DETROIT -

The Detroit Lions are coming off of a disappointing 2013 season in which an epic late-season collapse saw the franchise surrender the NFC North crown to the rival Green Bay Packers in Week 16.

Both the Packers and the Chicago Bears lost their starting quarterbacks to injury and opened the door for a Detroit team hungry for a return to the postseason. With a 6-3 start, the Lions stood on top of the division standings through Week 10, but they lost six of their last seven to complete their 12th losing season since 2000.

The late-season collapse earned Detroit a familiar luxury: A top-10 selection in May's NFL Draft. Jim Caldwell and his new staff will make the 10th selection on May 8.

Detroit has developed a reputation for botching important draft picks. Recent failure during the draft not only led to 10 straight losing seasons for the Lions from 2001-2010, it also sparked the "Fire Millen" campaign that forced out former team president Matt Millen and handed the reins to current president Tom Lewand.

Images: The worst Lions draft picks in history

Since his promotion to team president in December of 2008, Lewand  and GM Martin Mayhew have improved the Lions' ability to target impact players and draft according to team needs.

Their first draft yielded quarterback Matthew Stafford with the No. 1 overall pick in 2009. Detroit has added Ndamukong Suh, Nick Fairley, Riley Reiff and Ezekiel Ansah in the first round of the last four drafts, and all five players have become major contributors on the field.

With a new staff in place and an aging core of players, the 2014 draft is crucial to Detroit's chances of contending for its first Super Bowl appearance in the near future.

One glaring need for the Lions going forward is an impact player in the secondary, which allowed 246.9 passing yards per game last season (26th in the NFL). For a team that boasts one of the top defensive lines in the country, Detroit ranked just 16th in the NFL in team defense in 2013, demonstrating the need for a lock-down cornerback.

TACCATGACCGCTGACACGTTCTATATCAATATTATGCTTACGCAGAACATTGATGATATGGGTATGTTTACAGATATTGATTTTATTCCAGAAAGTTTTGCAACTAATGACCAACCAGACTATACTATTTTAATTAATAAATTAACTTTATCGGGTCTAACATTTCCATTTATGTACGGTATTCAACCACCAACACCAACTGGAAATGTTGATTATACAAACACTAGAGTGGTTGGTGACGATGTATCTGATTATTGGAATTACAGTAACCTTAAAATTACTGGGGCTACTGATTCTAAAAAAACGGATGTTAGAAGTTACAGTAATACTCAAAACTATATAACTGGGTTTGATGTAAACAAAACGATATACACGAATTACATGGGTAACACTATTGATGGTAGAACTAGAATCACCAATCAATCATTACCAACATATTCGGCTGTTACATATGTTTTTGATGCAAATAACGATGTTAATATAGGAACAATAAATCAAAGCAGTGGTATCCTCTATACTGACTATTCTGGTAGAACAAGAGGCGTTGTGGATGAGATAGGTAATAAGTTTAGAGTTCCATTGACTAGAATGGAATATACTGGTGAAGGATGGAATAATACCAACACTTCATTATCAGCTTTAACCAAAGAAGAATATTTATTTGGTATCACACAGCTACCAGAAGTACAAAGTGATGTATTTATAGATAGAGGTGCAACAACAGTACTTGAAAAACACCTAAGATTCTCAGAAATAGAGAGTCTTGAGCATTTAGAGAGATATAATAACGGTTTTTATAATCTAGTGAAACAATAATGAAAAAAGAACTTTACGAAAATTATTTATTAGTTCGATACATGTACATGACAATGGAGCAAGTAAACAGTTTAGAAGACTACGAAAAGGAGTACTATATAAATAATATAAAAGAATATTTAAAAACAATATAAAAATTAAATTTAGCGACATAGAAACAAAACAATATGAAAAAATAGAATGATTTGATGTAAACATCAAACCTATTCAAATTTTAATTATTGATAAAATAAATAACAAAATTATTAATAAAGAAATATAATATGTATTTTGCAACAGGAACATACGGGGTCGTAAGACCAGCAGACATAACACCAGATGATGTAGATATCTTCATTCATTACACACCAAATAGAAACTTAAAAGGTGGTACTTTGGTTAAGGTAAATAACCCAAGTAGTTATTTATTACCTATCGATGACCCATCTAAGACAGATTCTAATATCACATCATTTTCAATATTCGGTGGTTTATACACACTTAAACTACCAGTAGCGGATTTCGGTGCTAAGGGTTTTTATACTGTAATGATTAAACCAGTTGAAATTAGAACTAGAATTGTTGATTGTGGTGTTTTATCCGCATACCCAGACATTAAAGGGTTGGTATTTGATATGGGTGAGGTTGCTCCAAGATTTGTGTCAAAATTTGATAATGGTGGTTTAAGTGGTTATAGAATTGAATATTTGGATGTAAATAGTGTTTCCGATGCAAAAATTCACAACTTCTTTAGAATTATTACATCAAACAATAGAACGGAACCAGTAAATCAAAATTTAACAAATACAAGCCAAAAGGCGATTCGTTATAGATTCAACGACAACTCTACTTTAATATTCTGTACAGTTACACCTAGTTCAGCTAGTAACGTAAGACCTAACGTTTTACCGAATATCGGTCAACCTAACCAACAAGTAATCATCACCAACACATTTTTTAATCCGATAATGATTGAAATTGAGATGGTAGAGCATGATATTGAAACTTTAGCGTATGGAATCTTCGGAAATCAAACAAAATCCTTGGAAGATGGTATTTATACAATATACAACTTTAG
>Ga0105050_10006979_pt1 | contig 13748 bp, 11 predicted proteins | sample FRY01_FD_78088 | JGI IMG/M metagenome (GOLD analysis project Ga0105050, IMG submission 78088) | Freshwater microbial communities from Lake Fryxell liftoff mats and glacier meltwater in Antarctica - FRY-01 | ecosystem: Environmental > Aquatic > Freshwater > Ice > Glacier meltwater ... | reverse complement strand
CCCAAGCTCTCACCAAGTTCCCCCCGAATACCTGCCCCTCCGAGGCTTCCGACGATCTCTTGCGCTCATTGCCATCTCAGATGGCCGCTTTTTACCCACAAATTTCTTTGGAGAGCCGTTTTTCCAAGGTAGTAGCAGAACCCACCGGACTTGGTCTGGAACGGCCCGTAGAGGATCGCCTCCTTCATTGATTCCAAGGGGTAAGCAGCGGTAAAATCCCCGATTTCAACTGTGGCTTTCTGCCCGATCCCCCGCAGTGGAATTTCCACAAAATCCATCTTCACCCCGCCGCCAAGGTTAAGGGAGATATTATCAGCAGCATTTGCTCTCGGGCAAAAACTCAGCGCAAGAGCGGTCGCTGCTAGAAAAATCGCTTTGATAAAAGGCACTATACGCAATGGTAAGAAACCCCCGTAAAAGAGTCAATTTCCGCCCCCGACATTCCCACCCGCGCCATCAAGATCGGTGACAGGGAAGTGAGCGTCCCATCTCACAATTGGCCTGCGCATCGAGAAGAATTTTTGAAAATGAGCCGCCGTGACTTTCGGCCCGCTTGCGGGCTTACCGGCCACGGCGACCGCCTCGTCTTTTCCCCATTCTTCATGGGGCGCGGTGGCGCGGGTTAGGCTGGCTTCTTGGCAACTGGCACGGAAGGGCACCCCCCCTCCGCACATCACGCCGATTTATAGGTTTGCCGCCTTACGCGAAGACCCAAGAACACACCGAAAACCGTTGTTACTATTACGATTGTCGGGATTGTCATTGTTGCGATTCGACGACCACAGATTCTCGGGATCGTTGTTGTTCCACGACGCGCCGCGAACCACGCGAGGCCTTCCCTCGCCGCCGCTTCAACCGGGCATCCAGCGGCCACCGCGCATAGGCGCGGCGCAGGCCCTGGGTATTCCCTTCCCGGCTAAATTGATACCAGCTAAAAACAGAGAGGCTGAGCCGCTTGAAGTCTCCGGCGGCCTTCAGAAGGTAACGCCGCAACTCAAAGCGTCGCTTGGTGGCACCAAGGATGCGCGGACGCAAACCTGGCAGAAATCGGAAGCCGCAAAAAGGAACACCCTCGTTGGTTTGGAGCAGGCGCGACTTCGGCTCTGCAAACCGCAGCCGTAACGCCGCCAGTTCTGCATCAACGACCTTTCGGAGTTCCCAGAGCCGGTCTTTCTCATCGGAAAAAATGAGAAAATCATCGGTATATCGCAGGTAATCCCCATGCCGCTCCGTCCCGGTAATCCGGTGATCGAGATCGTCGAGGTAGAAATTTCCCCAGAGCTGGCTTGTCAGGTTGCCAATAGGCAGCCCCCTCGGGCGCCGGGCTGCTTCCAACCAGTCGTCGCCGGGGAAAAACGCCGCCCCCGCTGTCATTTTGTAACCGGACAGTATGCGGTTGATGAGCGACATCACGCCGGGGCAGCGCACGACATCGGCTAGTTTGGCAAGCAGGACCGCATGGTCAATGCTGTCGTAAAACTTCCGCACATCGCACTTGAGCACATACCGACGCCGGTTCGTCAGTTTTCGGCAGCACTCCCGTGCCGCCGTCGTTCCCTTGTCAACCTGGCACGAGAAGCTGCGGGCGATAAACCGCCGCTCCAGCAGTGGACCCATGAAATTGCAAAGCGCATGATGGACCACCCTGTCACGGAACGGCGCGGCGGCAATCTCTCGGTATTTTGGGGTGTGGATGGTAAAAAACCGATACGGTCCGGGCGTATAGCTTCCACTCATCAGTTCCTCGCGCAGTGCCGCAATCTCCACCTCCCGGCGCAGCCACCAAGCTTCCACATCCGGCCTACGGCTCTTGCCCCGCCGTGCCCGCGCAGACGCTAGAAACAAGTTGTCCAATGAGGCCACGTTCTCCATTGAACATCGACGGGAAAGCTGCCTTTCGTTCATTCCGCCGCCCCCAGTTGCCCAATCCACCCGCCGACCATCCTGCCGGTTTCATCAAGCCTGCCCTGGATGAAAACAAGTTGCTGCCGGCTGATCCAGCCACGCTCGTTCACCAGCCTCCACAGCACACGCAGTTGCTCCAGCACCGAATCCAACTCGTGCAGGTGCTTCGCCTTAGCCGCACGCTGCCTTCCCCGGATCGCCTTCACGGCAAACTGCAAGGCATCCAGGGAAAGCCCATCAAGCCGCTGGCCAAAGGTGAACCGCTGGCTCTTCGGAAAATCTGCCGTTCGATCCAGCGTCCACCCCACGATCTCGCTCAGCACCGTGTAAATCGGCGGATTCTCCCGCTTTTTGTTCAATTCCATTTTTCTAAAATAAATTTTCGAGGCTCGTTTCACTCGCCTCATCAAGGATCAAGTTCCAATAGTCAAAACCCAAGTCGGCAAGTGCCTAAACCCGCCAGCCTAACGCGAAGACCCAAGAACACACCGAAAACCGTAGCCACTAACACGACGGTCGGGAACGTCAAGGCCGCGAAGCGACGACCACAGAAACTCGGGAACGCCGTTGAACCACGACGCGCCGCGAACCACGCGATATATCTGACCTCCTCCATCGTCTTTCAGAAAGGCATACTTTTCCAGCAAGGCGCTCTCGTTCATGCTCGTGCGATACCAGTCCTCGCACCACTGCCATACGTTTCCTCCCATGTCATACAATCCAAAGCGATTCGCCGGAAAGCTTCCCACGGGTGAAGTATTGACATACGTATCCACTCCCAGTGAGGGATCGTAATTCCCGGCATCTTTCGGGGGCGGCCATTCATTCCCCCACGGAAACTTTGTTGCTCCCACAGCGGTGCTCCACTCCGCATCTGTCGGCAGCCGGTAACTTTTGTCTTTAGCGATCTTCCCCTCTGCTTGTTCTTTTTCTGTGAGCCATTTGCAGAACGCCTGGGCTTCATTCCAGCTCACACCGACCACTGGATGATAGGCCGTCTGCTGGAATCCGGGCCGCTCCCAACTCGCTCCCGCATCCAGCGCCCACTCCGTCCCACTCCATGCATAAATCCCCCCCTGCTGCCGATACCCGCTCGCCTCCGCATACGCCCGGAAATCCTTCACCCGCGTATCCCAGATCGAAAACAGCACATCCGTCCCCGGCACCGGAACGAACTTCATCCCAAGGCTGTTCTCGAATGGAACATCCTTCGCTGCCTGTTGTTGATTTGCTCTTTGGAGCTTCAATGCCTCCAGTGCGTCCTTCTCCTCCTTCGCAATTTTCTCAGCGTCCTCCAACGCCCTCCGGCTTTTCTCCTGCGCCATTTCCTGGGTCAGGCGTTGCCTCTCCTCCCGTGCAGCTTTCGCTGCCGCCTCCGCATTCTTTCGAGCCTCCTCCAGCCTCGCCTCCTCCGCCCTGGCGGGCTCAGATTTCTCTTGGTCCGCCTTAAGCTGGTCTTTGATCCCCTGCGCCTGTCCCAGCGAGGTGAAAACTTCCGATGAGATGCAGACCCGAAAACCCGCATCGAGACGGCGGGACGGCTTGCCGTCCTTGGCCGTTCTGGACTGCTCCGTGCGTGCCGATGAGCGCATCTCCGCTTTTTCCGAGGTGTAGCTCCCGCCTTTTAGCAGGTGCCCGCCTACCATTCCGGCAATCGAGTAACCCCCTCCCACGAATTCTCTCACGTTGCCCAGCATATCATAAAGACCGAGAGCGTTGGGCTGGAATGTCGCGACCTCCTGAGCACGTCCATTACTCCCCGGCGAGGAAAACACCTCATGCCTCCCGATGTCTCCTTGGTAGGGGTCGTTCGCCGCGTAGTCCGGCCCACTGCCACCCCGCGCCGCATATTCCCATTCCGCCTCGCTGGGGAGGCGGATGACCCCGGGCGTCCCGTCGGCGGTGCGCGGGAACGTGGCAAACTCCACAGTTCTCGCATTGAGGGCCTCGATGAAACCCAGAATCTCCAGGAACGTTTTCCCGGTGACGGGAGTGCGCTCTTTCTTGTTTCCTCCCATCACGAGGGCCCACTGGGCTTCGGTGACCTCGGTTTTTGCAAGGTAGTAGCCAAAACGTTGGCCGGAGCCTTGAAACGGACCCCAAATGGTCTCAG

If the Lions decide to spend the 10th overall pick on a cornerback, Justin Gilbert (6'0, 200 lbs., Oklahoma State) offers the best possibility of having an immediate impact. Gilbert, who grabbed seven interceptions in 2013, would add a ball-hawking safety to a Detroit defense that recorded just 22 takeaways last season. His huge frame would help Detroit contain teams with tall receivers like the rival Bears, who feature 6'3 Alshon Jeffery and 6'4 Brandon Marshall in the receiving core. Spending a summer with Detroit would match Gilbert with star wide receiver Calvin Johnson during training camp and bring out the rookie's true potential.

Another cornerback available at No. 10 will be local star Darqueze Dennard (5'11, 189 lbs., Michigan State). The 2013 Jim Thorpe Award winner offers Detroit an immediate defensive leader, as he anchored one of the top defenses in the country during his time at Michigan State. Dennard is a more polished all-around cornerback than Gilbert, offering sure tackling and more support in the rushing defense. His ball skills aren't on the elite level like Gilbert's and the Lions ranked 6th in the NFL in rushing defense in 2013, surrendering under 100 yards per game. Considering all of the factors should land Dennard second on Detroit's cornerback radar.